A woman encounters pollution on her work commute. Adobe Stock.

Learning from Colleagues in Other Fields

When developing an environmental health working group, Tighe knew that an interdisciplinary approach was imperative. Environmental scientists, engineers, and policy makers have long studied the impacts of climate change, perhaps even before most physicians became aware of the dangers.

Duke has been a leader in environmental health research for many years. In the 1980s, the Nicholas School of the Environment launched the Integrated Toxicology and Environmental Health Program, a network of interdisciplinary faculty and graduate students devoted to environmental health research. A facet of the program in is the NIH-supported University Program in Environmental Health, which provides support for doctoral students to conduct environmental health research.

At the Duke Global Health Institute, researchers have long studied the connection between air pollution and human health, as many countries, such as India, China, and Brazil, have faced its impacts for years. Jim Zhang, PhD, professor of global and environmental health in the Nicholas School of the Environment and the Duke Global Health Institute, has linked high air pollution in China to lower birth weights and cardiovascular disease.

Meanwhile, the Department of Civil and Environmental Engineering in the Pratt School of Engineering has faculty specifically focused on environmental health engineering, and the Sanford School of Public Policy has faculty working to address examine the formation and impacts of public policies with a focus on providing solutions to environmental problems.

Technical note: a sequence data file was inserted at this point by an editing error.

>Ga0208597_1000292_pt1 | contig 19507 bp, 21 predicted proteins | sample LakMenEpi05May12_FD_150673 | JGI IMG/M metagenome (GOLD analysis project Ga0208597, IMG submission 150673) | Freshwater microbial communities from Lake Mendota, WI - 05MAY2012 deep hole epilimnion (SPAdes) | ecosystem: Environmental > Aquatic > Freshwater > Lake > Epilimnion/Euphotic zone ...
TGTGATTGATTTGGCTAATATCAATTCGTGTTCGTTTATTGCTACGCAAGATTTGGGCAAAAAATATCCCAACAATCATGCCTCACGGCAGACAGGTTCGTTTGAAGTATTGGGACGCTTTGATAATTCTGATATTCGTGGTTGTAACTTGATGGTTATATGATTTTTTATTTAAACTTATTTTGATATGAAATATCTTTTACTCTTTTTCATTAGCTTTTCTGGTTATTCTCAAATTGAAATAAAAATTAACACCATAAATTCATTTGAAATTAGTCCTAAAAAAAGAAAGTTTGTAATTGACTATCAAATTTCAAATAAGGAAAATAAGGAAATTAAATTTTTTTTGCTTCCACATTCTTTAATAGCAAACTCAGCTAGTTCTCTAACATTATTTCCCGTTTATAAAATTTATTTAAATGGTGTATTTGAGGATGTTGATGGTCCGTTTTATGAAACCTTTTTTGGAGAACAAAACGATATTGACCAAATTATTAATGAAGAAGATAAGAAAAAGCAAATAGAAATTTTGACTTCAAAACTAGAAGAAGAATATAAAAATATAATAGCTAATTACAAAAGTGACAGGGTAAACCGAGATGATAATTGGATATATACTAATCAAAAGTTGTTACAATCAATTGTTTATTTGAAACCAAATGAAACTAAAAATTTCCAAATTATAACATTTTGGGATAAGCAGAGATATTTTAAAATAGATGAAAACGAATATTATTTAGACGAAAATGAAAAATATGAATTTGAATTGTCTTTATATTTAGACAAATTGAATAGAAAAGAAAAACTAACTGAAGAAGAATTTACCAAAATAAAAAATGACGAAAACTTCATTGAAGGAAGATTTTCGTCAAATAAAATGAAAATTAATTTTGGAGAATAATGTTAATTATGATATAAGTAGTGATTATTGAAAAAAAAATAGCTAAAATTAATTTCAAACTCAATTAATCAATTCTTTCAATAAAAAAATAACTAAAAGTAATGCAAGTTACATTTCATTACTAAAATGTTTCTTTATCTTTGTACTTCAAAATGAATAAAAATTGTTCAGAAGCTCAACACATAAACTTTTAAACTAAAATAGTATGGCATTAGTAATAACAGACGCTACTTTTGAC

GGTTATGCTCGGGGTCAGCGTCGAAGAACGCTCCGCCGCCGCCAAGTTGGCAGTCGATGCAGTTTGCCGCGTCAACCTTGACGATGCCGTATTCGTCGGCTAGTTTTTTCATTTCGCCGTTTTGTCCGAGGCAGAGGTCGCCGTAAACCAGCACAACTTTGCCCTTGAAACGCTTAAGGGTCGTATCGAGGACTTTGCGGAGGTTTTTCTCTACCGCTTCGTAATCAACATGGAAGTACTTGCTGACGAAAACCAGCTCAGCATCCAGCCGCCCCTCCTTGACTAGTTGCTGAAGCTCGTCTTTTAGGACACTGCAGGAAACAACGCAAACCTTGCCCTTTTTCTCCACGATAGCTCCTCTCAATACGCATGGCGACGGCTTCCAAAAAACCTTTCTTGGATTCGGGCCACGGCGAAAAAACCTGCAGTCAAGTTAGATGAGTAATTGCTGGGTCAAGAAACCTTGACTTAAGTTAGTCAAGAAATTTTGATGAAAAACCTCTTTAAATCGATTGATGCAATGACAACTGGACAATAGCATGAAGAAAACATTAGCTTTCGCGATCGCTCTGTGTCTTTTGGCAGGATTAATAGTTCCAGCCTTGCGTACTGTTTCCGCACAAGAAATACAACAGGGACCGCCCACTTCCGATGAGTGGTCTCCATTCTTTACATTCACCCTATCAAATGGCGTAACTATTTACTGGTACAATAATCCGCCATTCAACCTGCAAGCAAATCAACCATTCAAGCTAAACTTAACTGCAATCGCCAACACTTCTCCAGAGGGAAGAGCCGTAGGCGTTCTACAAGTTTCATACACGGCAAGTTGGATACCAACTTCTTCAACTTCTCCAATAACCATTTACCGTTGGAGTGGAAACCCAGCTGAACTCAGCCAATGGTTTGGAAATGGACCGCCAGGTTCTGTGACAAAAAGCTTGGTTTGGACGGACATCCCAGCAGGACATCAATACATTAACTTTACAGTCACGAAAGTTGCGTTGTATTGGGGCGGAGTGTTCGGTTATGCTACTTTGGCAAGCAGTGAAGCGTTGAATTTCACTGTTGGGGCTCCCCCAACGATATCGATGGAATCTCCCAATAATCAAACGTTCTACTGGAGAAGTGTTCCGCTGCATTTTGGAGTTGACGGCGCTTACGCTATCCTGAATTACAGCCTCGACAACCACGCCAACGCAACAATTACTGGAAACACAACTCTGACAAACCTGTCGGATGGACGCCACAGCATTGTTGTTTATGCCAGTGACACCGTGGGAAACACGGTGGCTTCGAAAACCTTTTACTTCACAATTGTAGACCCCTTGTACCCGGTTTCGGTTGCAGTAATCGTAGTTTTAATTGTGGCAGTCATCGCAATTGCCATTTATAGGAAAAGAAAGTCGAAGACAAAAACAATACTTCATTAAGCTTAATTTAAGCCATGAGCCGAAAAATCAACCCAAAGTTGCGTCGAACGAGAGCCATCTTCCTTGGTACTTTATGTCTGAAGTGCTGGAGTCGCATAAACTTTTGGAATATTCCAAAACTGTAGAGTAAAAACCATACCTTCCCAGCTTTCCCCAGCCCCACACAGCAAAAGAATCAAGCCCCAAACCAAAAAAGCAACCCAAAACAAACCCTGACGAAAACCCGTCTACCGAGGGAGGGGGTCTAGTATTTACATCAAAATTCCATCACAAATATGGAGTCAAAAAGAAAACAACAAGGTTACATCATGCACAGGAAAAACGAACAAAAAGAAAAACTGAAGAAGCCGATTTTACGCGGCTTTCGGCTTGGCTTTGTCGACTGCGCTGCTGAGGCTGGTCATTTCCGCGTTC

Joel MeyerJoel Meyer, PhD

“Duke is unusual in having great Schools of Medicine, Environment, Public Policy, and Engineering, as well as a Global Health Institute, all doing work in the area of air pollution and health,” said Joel Meyer, PhD, associate professor of molecular and environmental toxicology in the Nicholas School of the Environment and the Duke Global Health Institute. “This provides a remarkable opportunity to integrate research from sources of pollution, to exposure and mechanisms of health effects, to medical, engineering, and policy solutions. But for this to happen, someone has to take the lead in bringing people together. We are lucky that Rob is doing that, and I am thrilled to be part of it.”

 

Lindsay Key is the senior science writer in the Duke University School of Medicine and editor of the online storytelling magazine Magnify.